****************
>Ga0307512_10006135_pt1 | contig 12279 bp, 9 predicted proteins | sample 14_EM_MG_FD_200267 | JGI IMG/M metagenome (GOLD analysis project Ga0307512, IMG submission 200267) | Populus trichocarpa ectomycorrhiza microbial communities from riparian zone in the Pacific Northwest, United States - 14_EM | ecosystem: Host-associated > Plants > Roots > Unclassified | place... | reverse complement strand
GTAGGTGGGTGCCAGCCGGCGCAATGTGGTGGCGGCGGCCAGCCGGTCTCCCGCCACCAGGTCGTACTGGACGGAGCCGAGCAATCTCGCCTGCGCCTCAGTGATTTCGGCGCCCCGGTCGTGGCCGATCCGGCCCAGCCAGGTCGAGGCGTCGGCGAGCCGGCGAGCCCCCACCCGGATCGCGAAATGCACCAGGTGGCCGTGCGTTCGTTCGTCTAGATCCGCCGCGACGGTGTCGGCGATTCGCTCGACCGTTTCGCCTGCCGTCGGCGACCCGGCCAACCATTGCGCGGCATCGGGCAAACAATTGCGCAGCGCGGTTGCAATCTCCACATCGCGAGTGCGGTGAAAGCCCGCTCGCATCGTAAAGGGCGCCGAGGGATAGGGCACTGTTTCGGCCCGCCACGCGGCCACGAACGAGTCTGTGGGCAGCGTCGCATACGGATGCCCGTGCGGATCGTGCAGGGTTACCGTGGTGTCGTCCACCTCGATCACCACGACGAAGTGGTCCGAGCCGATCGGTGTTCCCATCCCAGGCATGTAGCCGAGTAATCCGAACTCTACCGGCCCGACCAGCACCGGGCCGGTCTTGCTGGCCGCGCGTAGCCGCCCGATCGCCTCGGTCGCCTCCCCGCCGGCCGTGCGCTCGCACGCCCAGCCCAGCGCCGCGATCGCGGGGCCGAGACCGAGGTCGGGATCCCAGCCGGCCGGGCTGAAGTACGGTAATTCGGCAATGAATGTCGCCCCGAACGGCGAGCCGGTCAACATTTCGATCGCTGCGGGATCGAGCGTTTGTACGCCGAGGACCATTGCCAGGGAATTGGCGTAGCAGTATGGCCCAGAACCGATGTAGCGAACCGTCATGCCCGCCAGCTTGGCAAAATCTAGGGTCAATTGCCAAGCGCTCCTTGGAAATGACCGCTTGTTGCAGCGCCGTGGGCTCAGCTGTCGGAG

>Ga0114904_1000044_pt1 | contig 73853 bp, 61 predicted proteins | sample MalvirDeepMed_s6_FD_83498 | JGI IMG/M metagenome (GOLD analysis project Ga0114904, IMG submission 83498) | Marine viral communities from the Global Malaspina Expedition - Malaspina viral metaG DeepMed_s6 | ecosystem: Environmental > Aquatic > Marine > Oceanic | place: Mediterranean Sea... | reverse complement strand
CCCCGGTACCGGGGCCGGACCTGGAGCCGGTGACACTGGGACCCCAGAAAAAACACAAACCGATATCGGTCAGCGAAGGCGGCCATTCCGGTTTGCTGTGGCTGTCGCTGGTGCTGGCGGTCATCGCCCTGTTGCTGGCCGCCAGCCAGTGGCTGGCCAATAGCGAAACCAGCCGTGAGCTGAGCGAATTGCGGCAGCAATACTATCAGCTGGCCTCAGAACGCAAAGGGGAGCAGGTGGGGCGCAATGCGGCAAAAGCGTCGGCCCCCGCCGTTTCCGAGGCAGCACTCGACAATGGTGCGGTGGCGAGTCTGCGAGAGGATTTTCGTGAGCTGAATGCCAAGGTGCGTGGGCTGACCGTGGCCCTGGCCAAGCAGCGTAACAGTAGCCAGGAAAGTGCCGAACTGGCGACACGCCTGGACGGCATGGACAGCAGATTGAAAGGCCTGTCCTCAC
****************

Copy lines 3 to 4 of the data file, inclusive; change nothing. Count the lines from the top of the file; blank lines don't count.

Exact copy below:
>Ga0114904_1000044_pt1 | contig 73853 bp, 61 predicted proteins | sample MalvirDeepMed_s6_FD_83498 | JGI IMG/M metagenome (GOLD analysis project Ga0114904, IMG submission 83498) | Marine viral communities from the Global Malaspina Expedition - Malaspina viral metaG DeepMed_s6 | ecosystem: Environmental > Aquatic > Marine > Oceanic | place: Mediterranean Sea... | reverse complement strand
CCCCGGTACCGGGGCCGGACCTGGAGCCGGTGACACTGGGACCCCAGAAAAAACACAAACCGATATCGGTCAGCGAAGGCGGCCATTCCGGTTTGCTGTGGCTGTCGCTGGTGCTGGCGGTCATCGCCCTGTTGCTGGCCGCCAGCCAGTGGCTGGCCAATAGCGAAACCAGCCGTGAGCTGAGCGAATTGCGGCAGCAATACTATCAGCTGGCCTCAGAACGCAAAGGGGAGCAGGTGGGGCGCAATGCGGCAAAAGCGTCGGCCCCCGCCGTTTCCGAGGCAGCACTCGACAATGGTGCGGTGGCGAGTCTGCGAGAGGATTTTCGTGAGCTGAATGCCAAGGTGCGTGGGCTGACCGTGGCCCTGGCCAAGCAGCGTAACAGTAGCCAGGAAAGTGCCGAACTGGCGACACGCCTGGACGGCATGGACAGCAGATTGAAAGGCCTGTCCTCAC